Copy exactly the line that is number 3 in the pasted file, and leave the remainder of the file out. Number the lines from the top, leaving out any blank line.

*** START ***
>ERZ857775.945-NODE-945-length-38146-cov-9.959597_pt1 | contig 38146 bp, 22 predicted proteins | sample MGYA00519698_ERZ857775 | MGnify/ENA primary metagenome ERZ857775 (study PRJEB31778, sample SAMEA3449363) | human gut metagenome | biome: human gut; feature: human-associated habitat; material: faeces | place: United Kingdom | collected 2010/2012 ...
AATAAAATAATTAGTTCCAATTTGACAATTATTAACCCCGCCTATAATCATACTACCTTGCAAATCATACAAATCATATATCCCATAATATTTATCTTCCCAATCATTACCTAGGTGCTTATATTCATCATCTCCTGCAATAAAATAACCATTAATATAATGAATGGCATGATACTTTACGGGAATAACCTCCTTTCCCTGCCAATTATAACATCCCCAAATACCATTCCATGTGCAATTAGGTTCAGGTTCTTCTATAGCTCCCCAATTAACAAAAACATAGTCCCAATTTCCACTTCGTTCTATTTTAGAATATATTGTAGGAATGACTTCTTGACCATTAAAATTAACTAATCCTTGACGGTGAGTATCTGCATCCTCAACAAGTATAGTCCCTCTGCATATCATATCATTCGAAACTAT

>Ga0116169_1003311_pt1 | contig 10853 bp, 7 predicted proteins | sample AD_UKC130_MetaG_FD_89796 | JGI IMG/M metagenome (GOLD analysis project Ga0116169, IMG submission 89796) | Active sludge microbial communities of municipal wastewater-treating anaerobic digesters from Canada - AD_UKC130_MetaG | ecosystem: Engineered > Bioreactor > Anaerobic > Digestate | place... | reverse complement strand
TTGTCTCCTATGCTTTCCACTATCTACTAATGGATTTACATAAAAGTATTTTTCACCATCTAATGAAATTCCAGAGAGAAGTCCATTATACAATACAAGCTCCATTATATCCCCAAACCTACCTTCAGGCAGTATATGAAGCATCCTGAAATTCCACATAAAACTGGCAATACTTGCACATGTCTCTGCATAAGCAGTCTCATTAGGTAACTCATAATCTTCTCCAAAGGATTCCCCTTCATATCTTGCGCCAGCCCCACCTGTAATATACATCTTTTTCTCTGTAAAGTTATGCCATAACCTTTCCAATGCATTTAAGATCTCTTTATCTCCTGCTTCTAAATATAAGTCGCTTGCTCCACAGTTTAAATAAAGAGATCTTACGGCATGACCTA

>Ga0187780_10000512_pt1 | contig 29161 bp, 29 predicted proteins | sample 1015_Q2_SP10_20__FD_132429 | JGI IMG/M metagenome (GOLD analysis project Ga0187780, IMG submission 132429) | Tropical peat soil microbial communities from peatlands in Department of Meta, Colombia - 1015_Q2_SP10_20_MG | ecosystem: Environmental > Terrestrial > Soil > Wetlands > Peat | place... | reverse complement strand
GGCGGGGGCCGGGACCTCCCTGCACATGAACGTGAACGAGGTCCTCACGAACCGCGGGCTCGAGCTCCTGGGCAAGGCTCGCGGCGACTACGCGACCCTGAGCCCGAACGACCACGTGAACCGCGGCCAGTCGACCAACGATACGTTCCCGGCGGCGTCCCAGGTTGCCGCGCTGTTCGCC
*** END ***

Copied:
>Ga0116169_1003311_pt1 | contig 10853 bp, 7 predicted proteins | sample AD_UKC130_MetaG_FD_89796 | JGI IMG/M metagenome (GOLD analysis project Ga0116169, IMG submission 89796) | Active sludge microbial communities of municipal wastewater-treating anaerobic digesters from Canada - AD_UKC130_MetaG | ecosystem: Engineered > Bioreactor > Anaerobic > Digestate | place... | reverse complement strand